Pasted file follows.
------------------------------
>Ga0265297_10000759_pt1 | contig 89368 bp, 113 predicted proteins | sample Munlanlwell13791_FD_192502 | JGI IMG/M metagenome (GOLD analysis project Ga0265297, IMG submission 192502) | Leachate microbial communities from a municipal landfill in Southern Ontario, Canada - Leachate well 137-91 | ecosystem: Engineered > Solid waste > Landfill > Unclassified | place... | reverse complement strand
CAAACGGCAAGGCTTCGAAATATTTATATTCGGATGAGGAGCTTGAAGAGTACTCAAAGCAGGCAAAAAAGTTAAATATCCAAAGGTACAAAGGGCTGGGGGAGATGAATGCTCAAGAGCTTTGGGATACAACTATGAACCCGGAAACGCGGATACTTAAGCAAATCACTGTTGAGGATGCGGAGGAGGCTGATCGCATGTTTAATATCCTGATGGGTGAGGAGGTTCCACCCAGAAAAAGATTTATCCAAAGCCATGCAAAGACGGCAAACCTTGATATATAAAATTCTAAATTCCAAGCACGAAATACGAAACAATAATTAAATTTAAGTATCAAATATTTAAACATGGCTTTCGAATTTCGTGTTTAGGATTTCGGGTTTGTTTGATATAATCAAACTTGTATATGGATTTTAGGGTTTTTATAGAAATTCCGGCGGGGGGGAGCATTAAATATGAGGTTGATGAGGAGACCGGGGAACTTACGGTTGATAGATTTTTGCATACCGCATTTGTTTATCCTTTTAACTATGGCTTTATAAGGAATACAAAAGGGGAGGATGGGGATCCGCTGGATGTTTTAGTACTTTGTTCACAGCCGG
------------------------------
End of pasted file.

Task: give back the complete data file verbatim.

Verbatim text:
>Ga0265297_10000759_pt1 | contig 89368 bp, 113 predicted proteins | sample Munlanlwell13791_FD_192502 | JGI IMG/M metagenome (GOLD analysis project Ga0265297, IMG submission 192502) | Leachate microbial communities from a municipal landfill in Southern Ontario, Canada - Leachate well 137-91 | ecosystem: Engineered > Solid waste > Landfill > Unclassified | place... | reverse complement strand
CAAACGGCAAGGCTTCGAAATATTTATATTCGGATGAGGAGCTTGAAGAGTACTCAAAGCAGGCAAAAAAGTTAAATATCCAAAGGTACAAAGGGCTGGGGGAGATGAATGCTCAAGAGCTTTGGGATACAACTATGAACCCGGAAACGCGGATACTTAAGCAAATCACTGTTGAGGATGCGGAGGAGGCTGATCGCATGTTTAATATCCTGATGGGTGAGGAGGTTCCACCCAGAAAAAGATTTATCCAAAGCCATGCAAAGACGGCAAACCTTGATATATAAAATTCTAAATTCCAAGCACGAAATACGAAACAATAATTAAATTTAAGTATCAAATATTTAAACATGGCTTTCGAATTTCGTGTTTAGGATTTCGGGTTTGTTTGATATAATCAAACTTGTATATGGATTTTAGGGTTTTTATAGAAATTCCGGCGGGGGGGAGCATTAAATATGAGGTTGATGAGGAGACCGGGGAACTTACGGTTGATAGATTTTTGCATACCGCATTTGTTTATCCTTTTAACTATGGCTTTATAAGGAATACAAAAGGGGAGGATGGGGATCCGCTGGATGTTTTAGTACTTTGTTCACAGCCGG